Before research appears in scientific publications, it is peer-reviewed. Recognized experts often are researchers themselves who will scrutinize the manuscript. If the research is flawed or does not meet the scientific standard, it will be rejected. However, there are various forms of peer review to assess manuscripts these days. In one process, it is completely transparent and an extension of this is open post-publication peer review. In this, the scrutiny and discussion of the manuscript continues, or perhaps truly begins, by the wider community online.
Why Post-Publication Peer Review (PPPR)?
The traditional peer review process faces a tough future as there are many who are against it. In addition, the rise of digital communications technology and the Internet has given birth to the online publication of scientific journals. These journals are readily accessible and readable from anywhere, and review comments can be shared on social media platforms. Discussing the strengths and weaknesses of a scholarly scientific publication can now happen in real-time and take place globally.
In a formal peer review, the discussion is often limited to 2-3 reviewers and the journal editors. Nevertheless, this form of “gatekeeping” is a common occurrence, especially with anonymity granted to reviewers. Finding good reviewers is always important, but obtaining quality reviews is now getting harder. This leads to a time-consuming and frustrating cycle of revise and re-submit for many authors. Put simply, the traditional peer review process appears unable to deal with current research output and the pressures to publish.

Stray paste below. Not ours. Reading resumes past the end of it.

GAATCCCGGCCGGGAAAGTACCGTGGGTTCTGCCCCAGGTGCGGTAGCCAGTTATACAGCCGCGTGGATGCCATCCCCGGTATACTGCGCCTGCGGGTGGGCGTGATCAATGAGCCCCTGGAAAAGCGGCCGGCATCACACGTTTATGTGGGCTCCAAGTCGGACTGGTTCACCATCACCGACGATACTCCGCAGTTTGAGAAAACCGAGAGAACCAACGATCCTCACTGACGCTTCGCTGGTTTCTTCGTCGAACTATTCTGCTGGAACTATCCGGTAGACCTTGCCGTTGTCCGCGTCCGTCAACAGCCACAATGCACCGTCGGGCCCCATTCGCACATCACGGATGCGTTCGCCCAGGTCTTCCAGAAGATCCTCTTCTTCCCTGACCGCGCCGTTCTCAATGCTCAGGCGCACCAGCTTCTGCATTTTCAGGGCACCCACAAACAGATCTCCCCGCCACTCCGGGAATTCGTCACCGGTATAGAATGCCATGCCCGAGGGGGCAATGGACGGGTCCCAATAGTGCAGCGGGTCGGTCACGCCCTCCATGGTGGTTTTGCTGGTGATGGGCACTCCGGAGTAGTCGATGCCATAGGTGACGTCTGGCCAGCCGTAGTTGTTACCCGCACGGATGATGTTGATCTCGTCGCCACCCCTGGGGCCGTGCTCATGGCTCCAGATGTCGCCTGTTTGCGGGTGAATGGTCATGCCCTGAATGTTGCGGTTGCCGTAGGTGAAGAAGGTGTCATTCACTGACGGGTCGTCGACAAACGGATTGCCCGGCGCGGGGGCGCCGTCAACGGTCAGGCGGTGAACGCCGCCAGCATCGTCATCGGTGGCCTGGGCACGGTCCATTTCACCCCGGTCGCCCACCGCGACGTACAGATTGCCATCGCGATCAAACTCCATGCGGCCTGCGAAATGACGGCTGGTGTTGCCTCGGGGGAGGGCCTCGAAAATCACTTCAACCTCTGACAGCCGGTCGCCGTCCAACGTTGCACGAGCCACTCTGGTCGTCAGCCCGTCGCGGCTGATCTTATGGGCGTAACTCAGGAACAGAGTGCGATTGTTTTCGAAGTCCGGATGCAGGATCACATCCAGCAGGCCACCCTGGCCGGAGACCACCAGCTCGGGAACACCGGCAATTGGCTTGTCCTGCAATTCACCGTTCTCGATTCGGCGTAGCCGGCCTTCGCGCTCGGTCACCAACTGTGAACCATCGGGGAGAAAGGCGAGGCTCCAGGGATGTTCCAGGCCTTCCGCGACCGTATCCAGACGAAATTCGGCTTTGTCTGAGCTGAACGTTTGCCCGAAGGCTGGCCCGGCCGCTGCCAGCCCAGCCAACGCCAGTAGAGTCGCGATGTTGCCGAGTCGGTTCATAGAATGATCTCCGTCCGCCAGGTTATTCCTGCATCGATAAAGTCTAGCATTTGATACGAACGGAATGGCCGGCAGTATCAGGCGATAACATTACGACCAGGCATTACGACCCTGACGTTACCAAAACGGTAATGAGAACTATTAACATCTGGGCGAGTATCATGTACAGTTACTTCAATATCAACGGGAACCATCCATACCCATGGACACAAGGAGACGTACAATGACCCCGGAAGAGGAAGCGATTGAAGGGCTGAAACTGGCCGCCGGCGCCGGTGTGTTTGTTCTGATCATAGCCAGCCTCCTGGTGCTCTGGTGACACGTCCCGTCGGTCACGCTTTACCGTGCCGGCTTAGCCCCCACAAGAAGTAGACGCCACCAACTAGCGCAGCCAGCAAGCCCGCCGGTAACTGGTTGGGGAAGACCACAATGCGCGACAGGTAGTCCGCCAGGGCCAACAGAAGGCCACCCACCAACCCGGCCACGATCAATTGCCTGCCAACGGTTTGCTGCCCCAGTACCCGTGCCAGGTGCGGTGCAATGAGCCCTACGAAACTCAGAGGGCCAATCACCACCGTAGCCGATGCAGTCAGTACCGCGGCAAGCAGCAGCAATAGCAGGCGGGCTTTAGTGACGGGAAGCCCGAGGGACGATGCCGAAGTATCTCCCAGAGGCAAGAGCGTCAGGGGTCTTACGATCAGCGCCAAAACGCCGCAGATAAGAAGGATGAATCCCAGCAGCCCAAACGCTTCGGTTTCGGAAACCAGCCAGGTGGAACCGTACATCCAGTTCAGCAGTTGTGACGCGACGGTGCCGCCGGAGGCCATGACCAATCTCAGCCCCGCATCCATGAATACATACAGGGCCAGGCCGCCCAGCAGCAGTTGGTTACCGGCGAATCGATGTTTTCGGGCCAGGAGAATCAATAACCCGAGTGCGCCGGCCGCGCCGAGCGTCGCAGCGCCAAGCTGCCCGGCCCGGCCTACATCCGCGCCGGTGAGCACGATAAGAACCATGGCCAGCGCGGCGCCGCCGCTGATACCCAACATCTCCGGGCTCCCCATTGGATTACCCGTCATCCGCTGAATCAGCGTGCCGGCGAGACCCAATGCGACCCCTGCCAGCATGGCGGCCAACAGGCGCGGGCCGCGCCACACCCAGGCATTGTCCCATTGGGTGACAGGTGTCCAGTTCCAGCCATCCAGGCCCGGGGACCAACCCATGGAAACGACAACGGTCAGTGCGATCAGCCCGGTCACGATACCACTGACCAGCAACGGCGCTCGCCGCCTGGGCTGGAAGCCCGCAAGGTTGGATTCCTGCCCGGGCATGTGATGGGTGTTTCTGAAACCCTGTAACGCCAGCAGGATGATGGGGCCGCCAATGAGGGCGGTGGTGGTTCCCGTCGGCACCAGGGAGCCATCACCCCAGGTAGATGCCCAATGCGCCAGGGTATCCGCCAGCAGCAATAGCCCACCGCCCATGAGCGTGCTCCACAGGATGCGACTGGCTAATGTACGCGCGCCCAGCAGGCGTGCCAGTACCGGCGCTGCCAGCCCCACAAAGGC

What is Open PPPR?
The “open” part of PPPR is straightforward. A scientist located anywhere in the world can submit a review anytime to a public repository. Moreover, each review is open and accessible to all.
The “post-publication” part is also easy. Remember, in pre-publication peer review, the focus is on checking the manuscript, especially for its truth (accuracy). In PPPR, only when everyone can see the scientific publication, can any scientist have the opportunity to review it. This does not imply that manuscripts, especially of controversial findings, already published via the formal peer review process are necessarily excluded from PPPR.
Finally coming to the “peer review” part, the arguments for and against the manuscript are conveyed. This ought to be no different from that done in the traditional peer review process. In addressing the community at large, there is greater incentive to provide sound arguments. You can sign your name to the review, or stay anonymous.
The value of PPPR is potentially great. First, being a never-ending process, it offers opportunities for corrections. As an author, you can benefit by posting your paper online before submitting it to a formal peer review, to gain more feedback from peers. This should lessen the agony of revise and re-submit. Second, PPPR disseminates new research and ideas faster than via journals using the traditional peer review process.